The association between a peritoneal catheter exit-site infection and the development of peritonitis has been well established. Twardowski and Prowant have developed explicit definitions of exit-site infections [7]. These clinicians suggest that aseptic techniques with nonirritating solutions be used and that catheters be immobilized. Furthermore, they have provided detailed protocols for caring for infected exit-sites. Others have advocated use of antibiotic creams, including mupirocin and gentamicin directly to the exit-site in the prevention of exit-site infection and peritonitis [810].

Nasal colonization with organisms such as Staphylcoccus aureus has also been linked to the development of peritonitis [11, 12]. The Mupirocin Study Group randomized patients with nasal S aureus carriage to intranasal mupirocin or placebo with a significant reduction in exit-site infections with S aureus in the mupirocin treated group, yet no difference in the peritonitis rates [12]. The persistent nature of Staphylococcus aureus nasal colonization and the undesirability of applying mupirocin routinely to the nostrils lead to the use of mupirocin directly applied at the exit-site [8, 9]. Bernardini et al prospectively randomized mupirocin applied to the exit-site versus oral rifampin with an equal benefit noted with either approach [8]. This group also showed that gentamicin cream was equally effective in preventing S aureus infections, but better at the prevention of gram-negative infections [10]. As a result, most centers have adopted either mupirocin or gentamycin cream as part of routine preventative care.

Depression, the most common psychological disorder among patients with ESRD has been linked to peritonitis in CPD patients. Our group has shown in a retrospective study that patients with more than one episode of peritonitis had significantly higher depression and anxiety than did patients with zero or one episodes of peritonitis [13]. We also showed in a prospective study that patients who manifested depressive symptoms, as indicated by a Beck Depression Inventory score of ≥ 11, had a significantly higher peritonitis rate than those patients with lesser amounts of depressive symptoms, after controlling for age, ethnicity and various co-morbid diseases [14]. Further studies are needed to clarify the impact of depression, that is potentially treatable, on the development of peritonitis.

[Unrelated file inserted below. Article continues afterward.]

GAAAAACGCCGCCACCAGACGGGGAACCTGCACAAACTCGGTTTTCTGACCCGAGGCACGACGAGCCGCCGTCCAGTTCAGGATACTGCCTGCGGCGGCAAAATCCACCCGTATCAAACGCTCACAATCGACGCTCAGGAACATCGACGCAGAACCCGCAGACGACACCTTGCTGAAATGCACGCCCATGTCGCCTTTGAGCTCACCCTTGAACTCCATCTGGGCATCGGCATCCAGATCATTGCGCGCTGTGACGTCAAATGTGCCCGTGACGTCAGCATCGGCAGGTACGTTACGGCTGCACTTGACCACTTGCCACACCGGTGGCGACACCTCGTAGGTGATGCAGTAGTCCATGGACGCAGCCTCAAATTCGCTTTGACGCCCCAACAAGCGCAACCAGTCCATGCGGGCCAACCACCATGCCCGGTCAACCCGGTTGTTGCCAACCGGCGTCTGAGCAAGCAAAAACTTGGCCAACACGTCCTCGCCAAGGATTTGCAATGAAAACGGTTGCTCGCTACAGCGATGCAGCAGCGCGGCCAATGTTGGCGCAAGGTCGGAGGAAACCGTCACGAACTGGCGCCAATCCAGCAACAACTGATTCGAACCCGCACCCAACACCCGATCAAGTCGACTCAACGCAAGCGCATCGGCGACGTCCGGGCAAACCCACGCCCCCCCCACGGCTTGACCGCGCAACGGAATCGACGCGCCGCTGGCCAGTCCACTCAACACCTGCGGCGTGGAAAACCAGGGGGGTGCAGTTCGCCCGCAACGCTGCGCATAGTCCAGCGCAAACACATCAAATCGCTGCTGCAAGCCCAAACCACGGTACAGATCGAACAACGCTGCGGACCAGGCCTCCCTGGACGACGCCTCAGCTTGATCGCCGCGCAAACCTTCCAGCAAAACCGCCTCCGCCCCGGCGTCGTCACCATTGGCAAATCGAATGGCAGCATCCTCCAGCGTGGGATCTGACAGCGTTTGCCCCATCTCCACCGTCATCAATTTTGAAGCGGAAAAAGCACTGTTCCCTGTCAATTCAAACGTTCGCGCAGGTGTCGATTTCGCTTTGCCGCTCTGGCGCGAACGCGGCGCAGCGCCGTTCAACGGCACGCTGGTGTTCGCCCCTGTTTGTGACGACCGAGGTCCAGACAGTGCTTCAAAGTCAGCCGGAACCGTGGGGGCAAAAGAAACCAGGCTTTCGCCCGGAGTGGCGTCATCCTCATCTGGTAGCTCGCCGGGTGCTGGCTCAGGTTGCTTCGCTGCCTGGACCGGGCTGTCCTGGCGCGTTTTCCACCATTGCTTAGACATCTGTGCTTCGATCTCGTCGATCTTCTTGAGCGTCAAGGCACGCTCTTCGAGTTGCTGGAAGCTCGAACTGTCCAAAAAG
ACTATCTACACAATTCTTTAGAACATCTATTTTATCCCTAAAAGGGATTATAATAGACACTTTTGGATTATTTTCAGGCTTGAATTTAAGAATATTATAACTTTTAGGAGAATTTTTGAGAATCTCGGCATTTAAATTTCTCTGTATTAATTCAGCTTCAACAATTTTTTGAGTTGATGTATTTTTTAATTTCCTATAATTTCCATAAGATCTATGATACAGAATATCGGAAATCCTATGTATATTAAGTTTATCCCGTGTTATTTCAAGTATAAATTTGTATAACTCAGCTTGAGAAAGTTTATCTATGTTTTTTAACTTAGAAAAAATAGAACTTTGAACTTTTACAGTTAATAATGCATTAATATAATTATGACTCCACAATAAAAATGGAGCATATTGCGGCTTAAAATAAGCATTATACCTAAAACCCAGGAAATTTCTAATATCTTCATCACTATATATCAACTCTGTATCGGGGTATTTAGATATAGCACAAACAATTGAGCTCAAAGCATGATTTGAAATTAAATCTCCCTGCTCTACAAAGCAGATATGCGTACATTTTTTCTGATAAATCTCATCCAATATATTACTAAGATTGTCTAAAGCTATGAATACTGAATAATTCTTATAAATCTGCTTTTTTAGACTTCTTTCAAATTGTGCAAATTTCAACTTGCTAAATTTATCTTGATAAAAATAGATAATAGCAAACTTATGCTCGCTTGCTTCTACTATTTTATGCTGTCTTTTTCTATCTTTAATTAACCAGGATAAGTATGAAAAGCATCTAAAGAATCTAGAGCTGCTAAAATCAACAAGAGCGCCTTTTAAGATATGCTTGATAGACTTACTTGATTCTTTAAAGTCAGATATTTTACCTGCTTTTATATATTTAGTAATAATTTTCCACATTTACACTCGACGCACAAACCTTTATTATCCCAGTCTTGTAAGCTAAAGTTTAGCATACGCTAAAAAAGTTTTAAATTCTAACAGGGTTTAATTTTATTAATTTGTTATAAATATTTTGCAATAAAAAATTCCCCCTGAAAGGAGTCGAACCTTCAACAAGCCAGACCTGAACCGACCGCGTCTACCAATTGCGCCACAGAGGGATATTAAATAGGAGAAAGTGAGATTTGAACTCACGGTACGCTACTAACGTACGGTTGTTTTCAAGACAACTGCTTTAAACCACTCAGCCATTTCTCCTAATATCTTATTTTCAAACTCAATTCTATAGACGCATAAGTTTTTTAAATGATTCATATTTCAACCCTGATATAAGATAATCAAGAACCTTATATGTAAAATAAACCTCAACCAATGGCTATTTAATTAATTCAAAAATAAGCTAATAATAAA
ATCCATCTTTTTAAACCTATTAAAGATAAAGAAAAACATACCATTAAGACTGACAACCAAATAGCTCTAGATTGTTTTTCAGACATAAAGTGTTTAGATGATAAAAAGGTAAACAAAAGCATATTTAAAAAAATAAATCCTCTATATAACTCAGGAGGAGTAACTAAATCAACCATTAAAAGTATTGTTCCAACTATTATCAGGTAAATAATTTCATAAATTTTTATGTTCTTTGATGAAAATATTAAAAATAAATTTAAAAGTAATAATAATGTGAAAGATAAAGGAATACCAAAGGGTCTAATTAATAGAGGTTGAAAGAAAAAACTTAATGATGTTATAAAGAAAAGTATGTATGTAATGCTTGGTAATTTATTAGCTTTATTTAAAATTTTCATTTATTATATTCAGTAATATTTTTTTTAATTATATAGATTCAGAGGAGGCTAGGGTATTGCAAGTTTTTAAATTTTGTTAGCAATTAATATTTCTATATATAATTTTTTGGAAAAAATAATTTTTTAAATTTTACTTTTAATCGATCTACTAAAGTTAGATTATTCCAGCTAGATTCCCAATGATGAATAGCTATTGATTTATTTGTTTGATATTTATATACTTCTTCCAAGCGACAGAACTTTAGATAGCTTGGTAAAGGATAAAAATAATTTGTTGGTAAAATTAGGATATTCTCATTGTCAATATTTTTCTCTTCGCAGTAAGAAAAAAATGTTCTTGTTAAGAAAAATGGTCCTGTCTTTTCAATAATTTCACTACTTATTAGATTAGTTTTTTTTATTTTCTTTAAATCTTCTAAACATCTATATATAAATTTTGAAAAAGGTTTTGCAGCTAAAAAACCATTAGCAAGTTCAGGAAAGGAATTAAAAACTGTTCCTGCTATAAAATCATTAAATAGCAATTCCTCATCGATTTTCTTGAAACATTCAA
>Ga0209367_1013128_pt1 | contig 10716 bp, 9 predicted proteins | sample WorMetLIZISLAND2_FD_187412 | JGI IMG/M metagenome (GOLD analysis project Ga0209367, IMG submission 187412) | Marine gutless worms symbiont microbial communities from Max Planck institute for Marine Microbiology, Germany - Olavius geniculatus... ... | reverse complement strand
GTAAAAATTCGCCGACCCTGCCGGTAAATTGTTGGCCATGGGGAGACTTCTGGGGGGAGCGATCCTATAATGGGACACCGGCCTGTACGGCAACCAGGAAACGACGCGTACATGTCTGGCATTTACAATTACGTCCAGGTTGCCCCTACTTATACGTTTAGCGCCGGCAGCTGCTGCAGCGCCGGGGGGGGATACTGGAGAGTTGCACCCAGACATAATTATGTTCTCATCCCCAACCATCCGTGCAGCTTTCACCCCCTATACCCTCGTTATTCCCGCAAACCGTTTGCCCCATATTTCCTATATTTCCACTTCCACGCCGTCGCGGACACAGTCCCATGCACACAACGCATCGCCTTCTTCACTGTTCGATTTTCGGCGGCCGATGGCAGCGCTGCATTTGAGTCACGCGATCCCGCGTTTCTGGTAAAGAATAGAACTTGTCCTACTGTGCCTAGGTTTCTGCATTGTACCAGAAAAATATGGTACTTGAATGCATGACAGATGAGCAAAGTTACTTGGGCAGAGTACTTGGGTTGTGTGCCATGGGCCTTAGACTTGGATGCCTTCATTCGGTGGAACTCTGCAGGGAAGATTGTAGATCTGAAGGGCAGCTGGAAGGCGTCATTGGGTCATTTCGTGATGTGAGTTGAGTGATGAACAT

Definitions

CPD-associated peritonitis is defined as the presence of cloudy peritoneal effluent with 100 white blood cells/mm3 with greater than 50% polymorphonuclear cells. Abdominal pain and fever may or may not accompany these clinical and laboratory findings.

Episodes of peritonitis are determined to be recurrent or relapsing if the same organism with the same sensitivity pattern is isolated within the four-week period following the completion of a standard 2 week course of antimicrobial therapy. Repeat episodes of peritonitis are determined to occur if the patient develops peritonitis with the same organism and same sensitivity pattern greater than four weeks after the completion of antimicrobial therapy. Finkelstein et al using Spearman correlation testing found that 80% of CPD patients developing more than one episode of peritonitis had at least one repeat infection with the same organism [15]. In particular, there was a markedly increased statistically likelihood that both S. epidermidis and S. aureus would follow themselves as causative organisms for peritonitis.

Polymicrobial peritonitis is defined as the development of peritonitis with more than one organism and accounts for six percent of all episodes of peritonitis. Our group reviewed 80 episodes of polymicrobial peritonitis and found that 80% of the patients remain on CPD therapy which is typical for the more common single organism peritonitis [16]. And, surprisingly, underlying gastrointestinal disease was not common among the patients developing polymicrobial peritonitis. Nosocomial peritonitis, accounting for less than 1% of the episodes of peritonitis, is defined as the development of peritonitis in a hospital setting when no other infection was present at the time of admission (which may have lead to peritonitis) and there was no evidence that peritonitis was present at the time of admission. In our series, Nosocomial peritontitis developed in 5% of admissions of CPD patients over a one-year period with 42% of these patients expiring while being treated for the episode of peritonitis [17].

Death due to peritonitis has been defined as death due to sepsis, death occurring with a positive peritoneal dialysis culture, death within 14 days after onset of peritonitis or death occurring during hospitalization for any patient admitted with peritonitis [18]. Death attributed to peritonitis occurs in one to six percent of patients. It is worth noting that incidence of death associated with peritonitis has not improved despite a decrease in the peritonitis rate.